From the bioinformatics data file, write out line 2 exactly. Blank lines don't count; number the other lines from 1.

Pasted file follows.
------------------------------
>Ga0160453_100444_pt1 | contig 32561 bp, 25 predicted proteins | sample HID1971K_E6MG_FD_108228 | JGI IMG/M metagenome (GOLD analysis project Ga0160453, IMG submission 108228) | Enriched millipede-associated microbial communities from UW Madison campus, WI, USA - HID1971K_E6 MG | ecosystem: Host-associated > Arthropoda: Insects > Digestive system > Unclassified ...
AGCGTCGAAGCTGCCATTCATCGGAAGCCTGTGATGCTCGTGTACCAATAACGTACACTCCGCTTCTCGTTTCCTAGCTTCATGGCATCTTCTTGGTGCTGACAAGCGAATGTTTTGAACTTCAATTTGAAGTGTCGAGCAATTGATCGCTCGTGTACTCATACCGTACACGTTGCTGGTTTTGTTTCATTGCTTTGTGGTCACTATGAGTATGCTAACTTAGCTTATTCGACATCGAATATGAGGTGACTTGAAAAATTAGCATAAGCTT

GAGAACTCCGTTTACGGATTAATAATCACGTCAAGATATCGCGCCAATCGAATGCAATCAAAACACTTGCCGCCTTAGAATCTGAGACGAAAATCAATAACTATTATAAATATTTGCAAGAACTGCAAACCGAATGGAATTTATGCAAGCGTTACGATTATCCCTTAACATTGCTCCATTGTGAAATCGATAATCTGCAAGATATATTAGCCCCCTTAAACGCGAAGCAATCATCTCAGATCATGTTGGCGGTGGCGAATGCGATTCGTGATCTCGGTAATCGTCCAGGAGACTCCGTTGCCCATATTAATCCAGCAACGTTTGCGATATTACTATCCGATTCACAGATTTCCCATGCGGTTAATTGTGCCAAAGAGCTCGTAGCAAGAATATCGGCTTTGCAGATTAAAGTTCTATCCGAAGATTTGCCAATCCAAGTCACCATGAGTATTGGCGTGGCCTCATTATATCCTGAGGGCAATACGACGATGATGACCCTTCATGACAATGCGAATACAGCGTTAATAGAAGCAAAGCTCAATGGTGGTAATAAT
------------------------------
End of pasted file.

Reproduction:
AGCGTCGAAGCTGCCATTCATCGGAAGCCTGTGATGCTCGTGTACCAATAACGTACACTCCGCTTCTCGTTTCCTAGCTTCATGGCATCTTCTTGGTGCTGACAAGCGAATGTTTTGAACTTCAATTTGAAGTGTCGAGCAATTGATCGCTCGTGTACTCATACCGTACACGTTGCTGGTTTTGTTTCATTGCTTTGTGGTCACTATGAGTATGCTAACTTAGCTTATTCGACATCGAATATGAGGTGACTTGAAAAATTAGCATAAGCTT